Congratulations! Your child has made it through sixth grade. In a perfect world, that means that lockers, planners, backpacks, and all the other new systems of middle school are old hat.

But this isn’t a perfect world … in fact, it’s seventh grade, a year notoriously full of backpack fumbles, locker explosions, and social jungle adventures; a year, in short, when a supportive parent is an awfully nice person to have around.

And when it comes to social studies, you can, indeed, lend a helpful hand. Here’s a brief overview of what to expect:

First, remember that exact topics still vary by state. For a comprehensive list, you should plan to consult your state standards, available on the website for your state’s department of education. In addition, remember: private schools are not required to comply with state frameworks, although many of them do. Whichever type of school your child attends, don’t hesitate to ask for the school’s curriculum list to be sure what’s in store.

As a general rule, however, these are common themes:

Topic: Seventh grade curriculum varies quite widely across the states. In some, the course focuses on world history and geography, starting where sixth grade left off, around the fall of Rome, and then covering the rise of Europe until the Enlightenment. In many others, seventh graders study this world history but also add a hefty section of state history, particularly when a state was first settled by European conquerors during the early modern era. In some states, such as Texas, the entire year is devoted to state history, starting from the first Native American habitants. Building on sixth grade, the curriculum also focuses on geography, and the important relationships between people and the lands they settled.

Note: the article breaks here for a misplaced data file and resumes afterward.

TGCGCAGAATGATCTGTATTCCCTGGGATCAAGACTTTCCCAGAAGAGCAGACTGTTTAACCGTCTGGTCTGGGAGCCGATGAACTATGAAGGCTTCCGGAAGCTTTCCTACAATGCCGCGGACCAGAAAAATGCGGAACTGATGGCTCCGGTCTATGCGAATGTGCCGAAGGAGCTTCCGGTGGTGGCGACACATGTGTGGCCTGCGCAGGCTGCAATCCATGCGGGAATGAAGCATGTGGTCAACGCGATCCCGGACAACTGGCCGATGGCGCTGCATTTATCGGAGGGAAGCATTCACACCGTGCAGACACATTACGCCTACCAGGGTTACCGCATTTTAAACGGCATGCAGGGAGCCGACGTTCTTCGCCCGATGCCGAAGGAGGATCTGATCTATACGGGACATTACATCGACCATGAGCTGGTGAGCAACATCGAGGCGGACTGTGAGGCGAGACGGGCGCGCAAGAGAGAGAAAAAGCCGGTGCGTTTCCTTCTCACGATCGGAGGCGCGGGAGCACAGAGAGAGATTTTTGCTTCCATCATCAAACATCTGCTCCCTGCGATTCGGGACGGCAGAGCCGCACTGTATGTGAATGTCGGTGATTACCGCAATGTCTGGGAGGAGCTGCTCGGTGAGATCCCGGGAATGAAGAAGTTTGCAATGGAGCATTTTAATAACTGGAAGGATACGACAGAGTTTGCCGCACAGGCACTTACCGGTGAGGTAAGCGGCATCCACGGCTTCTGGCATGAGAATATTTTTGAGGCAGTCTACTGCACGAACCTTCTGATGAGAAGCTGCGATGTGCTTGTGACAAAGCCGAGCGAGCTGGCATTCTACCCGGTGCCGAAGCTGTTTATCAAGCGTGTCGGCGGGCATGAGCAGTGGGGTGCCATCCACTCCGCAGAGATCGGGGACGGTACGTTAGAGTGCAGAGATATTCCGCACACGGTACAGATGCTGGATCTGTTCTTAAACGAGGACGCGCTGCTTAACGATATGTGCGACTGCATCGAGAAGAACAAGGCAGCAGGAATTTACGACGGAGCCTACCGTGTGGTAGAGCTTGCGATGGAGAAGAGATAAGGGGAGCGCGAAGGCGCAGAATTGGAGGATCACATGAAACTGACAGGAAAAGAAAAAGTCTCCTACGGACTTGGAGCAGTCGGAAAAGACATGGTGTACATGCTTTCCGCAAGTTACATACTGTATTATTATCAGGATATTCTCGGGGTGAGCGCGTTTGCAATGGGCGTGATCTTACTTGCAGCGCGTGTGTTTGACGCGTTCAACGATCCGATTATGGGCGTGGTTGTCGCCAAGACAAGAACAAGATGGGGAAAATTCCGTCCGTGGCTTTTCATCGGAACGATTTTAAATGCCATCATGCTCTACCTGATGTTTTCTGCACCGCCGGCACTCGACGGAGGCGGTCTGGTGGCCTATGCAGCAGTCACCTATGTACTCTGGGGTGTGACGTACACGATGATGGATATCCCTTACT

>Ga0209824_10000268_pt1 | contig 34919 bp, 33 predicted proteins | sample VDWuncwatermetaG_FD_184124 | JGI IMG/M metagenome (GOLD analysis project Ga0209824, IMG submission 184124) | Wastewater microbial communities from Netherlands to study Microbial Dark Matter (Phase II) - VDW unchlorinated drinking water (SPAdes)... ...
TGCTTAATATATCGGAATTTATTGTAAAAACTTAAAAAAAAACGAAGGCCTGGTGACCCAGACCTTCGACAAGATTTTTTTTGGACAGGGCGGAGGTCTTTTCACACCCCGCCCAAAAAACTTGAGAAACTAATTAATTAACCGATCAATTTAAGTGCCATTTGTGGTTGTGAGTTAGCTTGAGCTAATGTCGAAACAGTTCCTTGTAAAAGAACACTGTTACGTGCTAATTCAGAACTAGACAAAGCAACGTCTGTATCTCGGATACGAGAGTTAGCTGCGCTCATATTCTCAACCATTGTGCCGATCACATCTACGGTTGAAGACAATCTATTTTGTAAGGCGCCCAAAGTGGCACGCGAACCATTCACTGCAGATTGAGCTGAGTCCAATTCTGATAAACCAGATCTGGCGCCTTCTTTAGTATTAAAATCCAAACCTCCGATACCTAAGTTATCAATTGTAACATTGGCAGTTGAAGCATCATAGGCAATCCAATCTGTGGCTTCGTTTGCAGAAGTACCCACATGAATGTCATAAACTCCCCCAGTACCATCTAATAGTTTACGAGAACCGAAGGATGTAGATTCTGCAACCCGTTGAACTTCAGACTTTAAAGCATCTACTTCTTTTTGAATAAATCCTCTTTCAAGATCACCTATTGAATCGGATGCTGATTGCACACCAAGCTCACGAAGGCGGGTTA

Thinking Skills: If the course is about world history, you should expect your child to develop basic understanding of key vocabulary and concepts such as the rise of Christianity, Islam, Judaism, Buddhism, and Confucianism; the institution of feudalism in many settings; the European Renaissance, Reformation, and Enlightenment. If state history is blended in, expect the major milestones of its development. No matter what the topic, says the National Council of Social Studies Teachers, be sure that you don’t confuse memorization with learning. Whatever the specific topic, the goal is to develop “integrated knowledge of social aspects of the human condition: how they have evolved over time, the variations that occur, and the emerging trends.” In other words, parents, you can provide excellent help just by talking. What’s cause and what’s effect? How has religion shaped our history? Why did certain kinds of leaders succeed when others did not? You may be amazed by the insights you hear. Encourage them—this is higher level thinking, and it’s what students need as they move forward.

Study Skills: Since seventh graders usually have a year of middle school under their belts already, most of them have figured out how to manage the basics of planners and homework. But don’t expect you have any kind of expert on your hands. Plan on checking homework calendars and assignment pages; lend a hand if textbook reading remains tricky (it often is). Above all, get ready to help with independent projects, which typically increase through middle school. As you already know, it’s your child’s work, not yours … but seventh graders are still rarely able to break down an assignment and work on it step by step. When you help figure out stages and benchmark deadlines, you’re coaching your kids on habits that can benefit them for life.

With luck and a little patience, your whole family can get a kick out of seventh grade social studies. Ever thought about visiting historical sites around your state? For kids in many parts of the country, this is an ideal time. As the National Council for Social Studies has said,“Social studies teaching and learning become powerful when they are meaningful, integrative, value-based, challenging, and active.” And parents really can play an important part in making that happen.